How is this an issue? If the broker says, I heard about this product and I think it is interesting and then refers the client to a licensed agency to do the sale and manage the investment - the client still has personal accountability to ensure that they are comfortable with the risk associated with that investment.

    Investment brokers get paid referral fees ALL THE TIME for stock advice, etc. Should they not get paid?

  • Keith on 2014-12-04 4:00:21 PM

    Furthermore, a Mortgage Broker is paid a referral fee by the lender to bring them business... Do all mortgage brokers ensure that they have provided the client with a minimum of three products and lenders to choose from?

    In my career I have met hundreds of people that brokers have put into products without truly understanding the consumers needs. Consumers who pay huge penalties because the broker did not ask the right questions.

    What about the brokers that only sell rate? You know, the ones that deeply discount rates just to get business, and that is their primary offering? How is the broker providing sound advice to the customer if all they focus on is rate and payment?

    How about the brokers that solicit their existing clients to refinance when rates drop, and take the customer to a new lender so that they earn full commission on the deal when the client could have stayed with the same lender and not paid a penalty?

    Maybe we should cap the maximum amount that ANY broker can receive on ANY business... that way it doesn't matter where you send the deal, you get paid the same.

    I did a bit of a test, I called a broker that pushed low rates, did a fake application, etc. NOT ONE question relating to my future plans for the home. Was I planning to retire soon? Did I want to retire debt free?

    That brings up another topic... what about all those brokers that solicited their clients to do ETO's and use the equity in their home for investments? Some of those people ended up upside down in their mortgages in some cities after 2008.

    In fact I know for a fact that one broker who comments here that did that, I worked for a lender at the time that received applications from that person for exactly that.

    Isn't that unethical? Soliciting someone to go into debt so that they could earn a commission?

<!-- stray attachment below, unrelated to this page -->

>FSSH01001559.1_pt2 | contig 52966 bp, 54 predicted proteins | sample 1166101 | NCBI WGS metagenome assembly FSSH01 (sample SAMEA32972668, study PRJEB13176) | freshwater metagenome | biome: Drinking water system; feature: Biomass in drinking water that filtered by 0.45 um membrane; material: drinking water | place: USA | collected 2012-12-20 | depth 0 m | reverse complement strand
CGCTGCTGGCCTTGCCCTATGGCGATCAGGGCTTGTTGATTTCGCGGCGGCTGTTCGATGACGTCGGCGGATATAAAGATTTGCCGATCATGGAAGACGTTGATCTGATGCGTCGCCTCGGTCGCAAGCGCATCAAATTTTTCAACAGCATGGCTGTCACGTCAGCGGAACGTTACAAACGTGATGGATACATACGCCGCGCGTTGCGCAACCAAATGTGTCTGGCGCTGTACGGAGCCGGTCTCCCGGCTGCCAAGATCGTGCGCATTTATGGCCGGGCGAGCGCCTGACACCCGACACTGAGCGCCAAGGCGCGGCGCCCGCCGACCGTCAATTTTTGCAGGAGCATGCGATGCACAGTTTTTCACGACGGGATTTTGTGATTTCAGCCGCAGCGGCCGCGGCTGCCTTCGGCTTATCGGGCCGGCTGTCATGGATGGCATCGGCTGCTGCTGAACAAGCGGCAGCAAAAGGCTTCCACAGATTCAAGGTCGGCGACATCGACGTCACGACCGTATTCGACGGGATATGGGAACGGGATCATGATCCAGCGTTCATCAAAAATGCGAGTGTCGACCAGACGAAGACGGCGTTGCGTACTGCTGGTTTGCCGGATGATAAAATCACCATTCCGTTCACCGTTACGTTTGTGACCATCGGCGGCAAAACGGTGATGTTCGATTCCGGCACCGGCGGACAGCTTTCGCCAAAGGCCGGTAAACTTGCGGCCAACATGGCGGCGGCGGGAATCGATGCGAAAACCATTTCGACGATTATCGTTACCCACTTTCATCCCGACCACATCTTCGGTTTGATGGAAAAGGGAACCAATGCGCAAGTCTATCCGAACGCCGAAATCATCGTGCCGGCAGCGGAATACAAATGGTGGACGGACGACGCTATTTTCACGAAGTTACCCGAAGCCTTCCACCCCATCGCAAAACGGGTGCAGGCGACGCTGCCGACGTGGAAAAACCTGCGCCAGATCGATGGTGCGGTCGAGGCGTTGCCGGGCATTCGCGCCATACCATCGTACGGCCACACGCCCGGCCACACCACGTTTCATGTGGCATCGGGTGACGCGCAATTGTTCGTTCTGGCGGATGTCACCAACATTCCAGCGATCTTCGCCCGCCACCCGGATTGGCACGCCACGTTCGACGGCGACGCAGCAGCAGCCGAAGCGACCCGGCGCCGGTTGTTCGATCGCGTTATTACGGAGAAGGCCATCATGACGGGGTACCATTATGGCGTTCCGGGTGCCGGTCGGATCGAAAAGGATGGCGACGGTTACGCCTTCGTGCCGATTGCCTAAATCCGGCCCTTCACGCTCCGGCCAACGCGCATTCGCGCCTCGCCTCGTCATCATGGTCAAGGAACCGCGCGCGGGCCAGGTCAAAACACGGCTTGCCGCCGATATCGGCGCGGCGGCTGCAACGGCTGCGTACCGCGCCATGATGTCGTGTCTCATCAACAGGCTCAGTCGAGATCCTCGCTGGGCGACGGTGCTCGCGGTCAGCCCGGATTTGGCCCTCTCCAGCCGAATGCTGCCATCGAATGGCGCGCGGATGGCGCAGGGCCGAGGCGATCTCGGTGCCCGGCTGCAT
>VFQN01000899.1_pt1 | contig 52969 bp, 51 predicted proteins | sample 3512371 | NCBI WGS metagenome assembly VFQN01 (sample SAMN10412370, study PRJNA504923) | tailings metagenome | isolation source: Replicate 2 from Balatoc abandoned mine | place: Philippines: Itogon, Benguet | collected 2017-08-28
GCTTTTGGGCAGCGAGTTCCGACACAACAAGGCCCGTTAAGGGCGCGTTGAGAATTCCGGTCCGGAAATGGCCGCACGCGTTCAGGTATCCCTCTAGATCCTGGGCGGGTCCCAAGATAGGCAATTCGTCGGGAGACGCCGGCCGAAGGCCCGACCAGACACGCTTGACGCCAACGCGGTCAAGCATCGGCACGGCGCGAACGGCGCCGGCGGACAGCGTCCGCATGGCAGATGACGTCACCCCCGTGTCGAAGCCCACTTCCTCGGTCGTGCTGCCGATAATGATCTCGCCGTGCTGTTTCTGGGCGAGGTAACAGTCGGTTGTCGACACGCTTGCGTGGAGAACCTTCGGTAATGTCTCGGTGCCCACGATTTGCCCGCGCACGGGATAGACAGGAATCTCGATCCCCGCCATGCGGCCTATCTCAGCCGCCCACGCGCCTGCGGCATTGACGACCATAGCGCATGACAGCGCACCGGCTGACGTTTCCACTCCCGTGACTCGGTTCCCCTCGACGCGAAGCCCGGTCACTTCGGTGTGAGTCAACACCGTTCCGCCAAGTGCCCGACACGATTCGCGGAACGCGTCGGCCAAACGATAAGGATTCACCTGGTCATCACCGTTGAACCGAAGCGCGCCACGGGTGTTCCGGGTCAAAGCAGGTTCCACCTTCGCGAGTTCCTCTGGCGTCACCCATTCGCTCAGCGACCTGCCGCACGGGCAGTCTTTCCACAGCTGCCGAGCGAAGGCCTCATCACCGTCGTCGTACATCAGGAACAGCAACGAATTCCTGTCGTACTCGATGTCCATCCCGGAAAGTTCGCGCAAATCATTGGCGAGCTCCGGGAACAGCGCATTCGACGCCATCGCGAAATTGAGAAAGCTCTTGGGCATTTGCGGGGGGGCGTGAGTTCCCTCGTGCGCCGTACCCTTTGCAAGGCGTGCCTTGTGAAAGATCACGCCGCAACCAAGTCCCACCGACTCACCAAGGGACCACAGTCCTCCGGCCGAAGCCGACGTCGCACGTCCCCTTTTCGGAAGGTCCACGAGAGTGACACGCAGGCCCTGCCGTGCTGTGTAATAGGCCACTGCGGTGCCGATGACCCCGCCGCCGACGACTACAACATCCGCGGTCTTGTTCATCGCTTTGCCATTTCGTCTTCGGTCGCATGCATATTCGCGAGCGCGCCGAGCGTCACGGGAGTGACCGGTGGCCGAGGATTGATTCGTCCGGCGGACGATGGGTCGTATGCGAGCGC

People want referral fees and business practices to be examined for the ethical standards? OK let's open the door for ALL referral fees. Maybe that is a good letter that needs to be sent to all of the regulators and OSFI... maybe to the PMO and the Minister of Finance too... I am sure that there are consumer watch dogs who would be interested in this as well... Time to put the whole of the broker industry under a microscope.

  • Ron Butler on 2014-12-04 4:23:00 PM

    Keith with no name because you likely are someone who pays the referral fees for the mortgage investments.

    I dealt with you in the other post and cannot waste anymore key strokes on you.

  • Mike on 2014-12-04 4:53:12 PM

    Keith:

    I trust you disclose on your Borrower Disclosure that you that your are paying a fee to the person that referred the client to you? Do clients not question this relationship and whether you actually where working for their best interest? I think I would if my real estate agent who I am paying 5% to sell my house then earns another 2.5% on the house I buy is getting a referral fee from the mortgage agent he is sending me to I would start to be concerned. Is he getting a kick back from the lawyer referral? Maybe a little something from the Home Inspector? It is your business but seems unprofessional to me.

    Secondly - Mutual Funds might pay a financial planner 4% if they sell a back end loaded fund. You say they are horrible investments. Wander how good a syndicated mortgage will be paying 8% referral to the agent.